“It’s not starting from scratch, but I do feel there’s a need for some institutional rebuilding. Which ultimately is super fun and super challenging.

There’s another unfinished aspect of his work, continuing a shift of focus that started in The Arts Center’s fifth season, the first one that was interrupted by the pandemic. “We are creating something very explicit locally and regionally – something that could only be in Abu Dhabi. You see that approach in a piece like Movement, an international visiting artist who is working with UAE-based artists and creating work that really reflects this.” The performance is led by Ethiopian-American musician Meklit and features Freek, a Somali rapper raised in Abu Dhabi; Ghaliaa, an Al Ain-based Syrian singer-songwriter; and Filipino multi-instrumentalist Cromwell Ojeda, the main man from the Dubai-based indie electro-synth band Muhaisnah Four.

Al Raheel / Departure

Bragin clearly feels he needs to be here for a while more to build those relationships, to cultivate The Arts Center’s position as a creative catalyst that results in work which could come from anywhere else. You see it too in the revival of Al Raheel | Departure, another piece about identity which is rooted in a sense of place and absolutely identified with Abu Dhabi; “it’s a kind of theatre that could only have been born here, not just in the UAE but actually at this university. Developing those local voices, telling stories and then seeing that they do translate internationally – that’s the aspect of the work that I continue to find really exciting, really challenging, really inspirational.”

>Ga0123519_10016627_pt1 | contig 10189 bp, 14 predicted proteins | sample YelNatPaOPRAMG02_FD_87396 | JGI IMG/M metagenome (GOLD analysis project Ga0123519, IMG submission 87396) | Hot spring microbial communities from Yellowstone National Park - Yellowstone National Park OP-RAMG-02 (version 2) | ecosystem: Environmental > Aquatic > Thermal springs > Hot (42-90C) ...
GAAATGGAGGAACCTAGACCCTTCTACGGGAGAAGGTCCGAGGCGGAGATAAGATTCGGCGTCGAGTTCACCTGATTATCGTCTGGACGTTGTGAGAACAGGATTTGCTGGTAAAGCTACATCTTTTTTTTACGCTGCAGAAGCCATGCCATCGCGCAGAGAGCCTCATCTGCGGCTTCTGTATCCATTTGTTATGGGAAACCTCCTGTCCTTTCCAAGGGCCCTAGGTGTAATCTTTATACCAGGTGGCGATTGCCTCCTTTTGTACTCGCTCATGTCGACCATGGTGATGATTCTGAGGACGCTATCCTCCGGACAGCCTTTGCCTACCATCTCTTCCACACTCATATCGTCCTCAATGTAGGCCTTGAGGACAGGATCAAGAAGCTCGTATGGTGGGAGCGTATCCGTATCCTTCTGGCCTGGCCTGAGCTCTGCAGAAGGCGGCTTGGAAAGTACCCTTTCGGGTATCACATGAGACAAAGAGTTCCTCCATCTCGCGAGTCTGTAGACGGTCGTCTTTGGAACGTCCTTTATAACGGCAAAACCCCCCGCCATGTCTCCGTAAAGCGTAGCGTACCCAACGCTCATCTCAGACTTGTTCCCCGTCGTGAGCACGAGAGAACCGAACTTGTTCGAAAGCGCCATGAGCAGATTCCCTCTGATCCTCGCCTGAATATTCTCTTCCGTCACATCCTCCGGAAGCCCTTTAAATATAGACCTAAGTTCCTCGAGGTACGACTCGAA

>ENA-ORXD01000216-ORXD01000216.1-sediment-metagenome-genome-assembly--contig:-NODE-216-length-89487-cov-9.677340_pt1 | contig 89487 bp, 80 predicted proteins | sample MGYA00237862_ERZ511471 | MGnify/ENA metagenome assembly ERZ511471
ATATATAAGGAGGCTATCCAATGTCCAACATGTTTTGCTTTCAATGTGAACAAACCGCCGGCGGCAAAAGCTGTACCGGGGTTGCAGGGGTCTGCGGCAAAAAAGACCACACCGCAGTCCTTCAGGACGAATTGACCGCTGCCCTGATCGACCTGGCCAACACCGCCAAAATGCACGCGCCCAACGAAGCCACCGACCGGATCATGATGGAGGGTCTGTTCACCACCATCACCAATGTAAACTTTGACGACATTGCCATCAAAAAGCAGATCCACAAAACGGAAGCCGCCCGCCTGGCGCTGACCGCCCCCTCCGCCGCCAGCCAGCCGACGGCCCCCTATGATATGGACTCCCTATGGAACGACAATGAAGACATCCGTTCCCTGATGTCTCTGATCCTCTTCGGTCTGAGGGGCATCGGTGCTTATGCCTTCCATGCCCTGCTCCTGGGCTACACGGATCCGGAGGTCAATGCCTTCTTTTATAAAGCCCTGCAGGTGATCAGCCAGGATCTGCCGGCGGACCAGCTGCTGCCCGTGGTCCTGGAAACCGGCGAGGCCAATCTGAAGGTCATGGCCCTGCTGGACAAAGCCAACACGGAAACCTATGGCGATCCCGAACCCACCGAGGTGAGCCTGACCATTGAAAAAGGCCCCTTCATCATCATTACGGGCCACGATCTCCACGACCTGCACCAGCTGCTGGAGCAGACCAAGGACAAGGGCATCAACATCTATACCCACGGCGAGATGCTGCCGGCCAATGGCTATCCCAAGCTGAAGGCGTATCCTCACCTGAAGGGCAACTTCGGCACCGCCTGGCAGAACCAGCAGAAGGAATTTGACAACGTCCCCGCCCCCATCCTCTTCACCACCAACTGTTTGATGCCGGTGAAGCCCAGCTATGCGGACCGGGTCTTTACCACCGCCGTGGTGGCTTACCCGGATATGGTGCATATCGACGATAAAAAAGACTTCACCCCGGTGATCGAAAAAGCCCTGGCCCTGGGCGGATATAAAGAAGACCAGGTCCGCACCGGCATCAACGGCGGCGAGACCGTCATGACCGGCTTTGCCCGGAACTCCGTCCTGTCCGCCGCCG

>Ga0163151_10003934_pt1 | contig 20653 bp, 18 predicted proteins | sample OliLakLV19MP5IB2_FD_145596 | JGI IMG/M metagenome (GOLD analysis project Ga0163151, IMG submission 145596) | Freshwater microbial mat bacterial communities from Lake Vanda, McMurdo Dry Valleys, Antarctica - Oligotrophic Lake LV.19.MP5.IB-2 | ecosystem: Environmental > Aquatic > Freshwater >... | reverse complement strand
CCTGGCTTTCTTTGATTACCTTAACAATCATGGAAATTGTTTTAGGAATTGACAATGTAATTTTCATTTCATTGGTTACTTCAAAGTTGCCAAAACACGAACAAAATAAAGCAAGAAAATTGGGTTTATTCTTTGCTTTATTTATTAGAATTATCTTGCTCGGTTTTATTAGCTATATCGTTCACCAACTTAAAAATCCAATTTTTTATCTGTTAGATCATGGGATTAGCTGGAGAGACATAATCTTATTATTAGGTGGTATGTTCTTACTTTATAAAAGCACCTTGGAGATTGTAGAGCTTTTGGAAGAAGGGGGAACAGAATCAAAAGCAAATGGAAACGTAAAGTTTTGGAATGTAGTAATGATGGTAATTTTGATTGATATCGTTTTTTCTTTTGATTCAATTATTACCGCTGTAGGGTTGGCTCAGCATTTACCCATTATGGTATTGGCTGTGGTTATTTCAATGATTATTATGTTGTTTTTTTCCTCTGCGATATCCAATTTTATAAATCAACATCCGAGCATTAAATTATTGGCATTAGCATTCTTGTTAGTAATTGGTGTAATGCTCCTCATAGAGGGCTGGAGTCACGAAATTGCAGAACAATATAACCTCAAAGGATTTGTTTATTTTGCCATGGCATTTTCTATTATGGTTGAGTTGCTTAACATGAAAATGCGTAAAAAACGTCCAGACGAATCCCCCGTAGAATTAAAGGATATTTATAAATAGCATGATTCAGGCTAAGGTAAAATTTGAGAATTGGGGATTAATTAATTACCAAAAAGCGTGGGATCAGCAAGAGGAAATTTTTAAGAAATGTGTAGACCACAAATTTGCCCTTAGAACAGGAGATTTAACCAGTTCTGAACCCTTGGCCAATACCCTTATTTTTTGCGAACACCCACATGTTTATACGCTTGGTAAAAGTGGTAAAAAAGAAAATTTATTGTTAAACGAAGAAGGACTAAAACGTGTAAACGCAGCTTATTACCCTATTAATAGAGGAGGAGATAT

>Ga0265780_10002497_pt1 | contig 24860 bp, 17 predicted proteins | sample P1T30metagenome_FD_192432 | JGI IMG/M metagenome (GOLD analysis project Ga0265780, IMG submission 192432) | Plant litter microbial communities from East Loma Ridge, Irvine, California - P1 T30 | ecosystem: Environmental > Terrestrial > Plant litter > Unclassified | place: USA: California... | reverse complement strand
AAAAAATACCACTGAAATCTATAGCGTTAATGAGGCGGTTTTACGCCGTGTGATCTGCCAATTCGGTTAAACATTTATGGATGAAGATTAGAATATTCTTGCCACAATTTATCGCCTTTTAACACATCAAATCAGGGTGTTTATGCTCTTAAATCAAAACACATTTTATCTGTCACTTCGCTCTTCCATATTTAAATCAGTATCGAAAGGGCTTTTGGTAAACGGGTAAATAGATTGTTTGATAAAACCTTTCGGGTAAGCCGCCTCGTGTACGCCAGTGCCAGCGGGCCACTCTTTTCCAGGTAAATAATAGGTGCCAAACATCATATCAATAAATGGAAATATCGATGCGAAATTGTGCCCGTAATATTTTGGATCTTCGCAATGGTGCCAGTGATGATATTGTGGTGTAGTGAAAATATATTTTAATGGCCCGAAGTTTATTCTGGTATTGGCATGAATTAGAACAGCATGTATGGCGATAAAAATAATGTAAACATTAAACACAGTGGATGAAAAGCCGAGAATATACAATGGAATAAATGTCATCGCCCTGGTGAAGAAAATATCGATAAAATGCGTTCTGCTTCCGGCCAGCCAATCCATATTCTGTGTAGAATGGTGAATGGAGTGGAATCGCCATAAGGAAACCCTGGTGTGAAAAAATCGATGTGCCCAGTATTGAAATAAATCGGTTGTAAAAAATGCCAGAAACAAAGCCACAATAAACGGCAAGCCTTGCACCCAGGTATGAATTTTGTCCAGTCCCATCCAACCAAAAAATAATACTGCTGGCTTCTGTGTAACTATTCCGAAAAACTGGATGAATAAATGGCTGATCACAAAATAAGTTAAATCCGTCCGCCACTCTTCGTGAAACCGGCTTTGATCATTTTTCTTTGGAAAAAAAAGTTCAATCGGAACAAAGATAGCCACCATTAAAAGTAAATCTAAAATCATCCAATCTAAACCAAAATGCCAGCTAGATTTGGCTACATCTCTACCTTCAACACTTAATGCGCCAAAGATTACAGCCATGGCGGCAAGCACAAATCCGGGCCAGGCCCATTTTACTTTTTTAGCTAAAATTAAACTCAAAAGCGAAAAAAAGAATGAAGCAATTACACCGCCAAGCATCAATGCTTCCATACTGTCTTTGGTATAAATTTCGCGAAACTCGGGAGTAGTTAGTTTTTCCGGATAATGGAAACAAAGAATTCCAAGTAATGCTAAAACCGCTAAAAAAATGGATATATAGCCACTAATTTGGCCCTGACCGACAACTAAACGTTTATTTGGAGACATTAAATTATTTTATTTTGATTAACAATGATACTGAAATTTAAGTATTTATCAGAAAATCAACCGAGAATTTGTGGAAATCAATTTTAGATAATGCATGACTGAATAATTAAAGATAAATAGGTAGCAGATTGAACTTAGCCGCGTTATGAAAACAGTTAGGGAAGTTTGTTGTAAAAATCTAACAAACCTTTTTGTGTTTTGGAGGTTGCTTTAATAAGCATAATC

In many ways the UAE is a kind of social laboratory, experimenting with ways that provide a sense of identify, of belonging, for people who come here from very different environments elsewhere in the world – geographical, political, social, and not least climatic. The Arts Center is part of the laboratory; it looks like Bill Bragin is not going anywhere else anytime soon.

The season:

  • 8 Sep Meklit: Movement LiveA podcast come to life” that combines the energy of a concert with the intimacy of storytelling. The stories and songs explore ideas of a world in motion, defining identity, and what it takes to call a place home
  • 17 Sep CanDoCo Dance Company: Set and Reset/Reset and Last Shelter A double bill from the leading inclusive dance company, with work by two boundary-breaking choreographers in celebration of the different ways of seeing, of being, and of making art
  • 23 Sep Rooftop Rhythms (thereafter monthly to 16 June) The region’s top open mic night for spoken word poetry
  • 3 Oct CinemaNA (thereafter monthly) Contemporary Arab cinema – screenings followed by discussions with the filmmakers and NYUAD faculty
  • 29 Sept – 2 Oct Al Raheel | Departure Revival of the 2020 theatre production exploring the depth and diversity of life as a woman in the UAE
  • 6 Oct Ravi Coltrane Quartet: Cosmic Music An exploration of the groundbreaking spiritual jazz of John and Alice Coltrane
  • 26 Oct Cie Hervé Koubi: What The Day Owes To The Night Spectacularly physical piece that combines capoeira, martial arts, urban, and contemporary dance in retracing Koubi’s own history
  • 3 Nov Raul Midón and Alex Cuba An evening of soul, jazz, and Latin pop with two dazzling singer-songwriters
  • 28 Nov Hekayah | The Story Celebrate UAE National Day with a line-up of poets, spoken word artists, musicians, and storytellers from diverse backgrounds and cultures
  • 5 Dec Ōta Shōgo’s The Water Station A screen adaptation of NYUAD Theater Program’s annual student production: “movement, sound, and silence paint a vivid journey of migration and the act of leaving home, not as a choice, but in desperation”
  • 3-4 Feb Barzakh Festival 2023 Four very different bands over two nights of world music
  • 10 Feb Yaa Samar! Dance Theatre: The Last Ward The Palestinian/American dance company with a full-length dance theatre piece that addresses illness and mortality with sensitivity and humour
  • 27 Feb Rachmaninoff et al To celebrate the composer’s 150th anniversary, Ioannis Potamousis presents a solo piano programme featuring Rachmaninoff and those who inspired him: Beethoven, Tchaikovsky, Chopin
  • 27, 27, 30 Apr Groupe Acrobatique de Tanger: FIQ! A very modern circus show – a whirlwind of traditional and modern floor acrobatics, dance, and breakdancing, as well as taekwondo and freestyle football, all with a Moroccan touch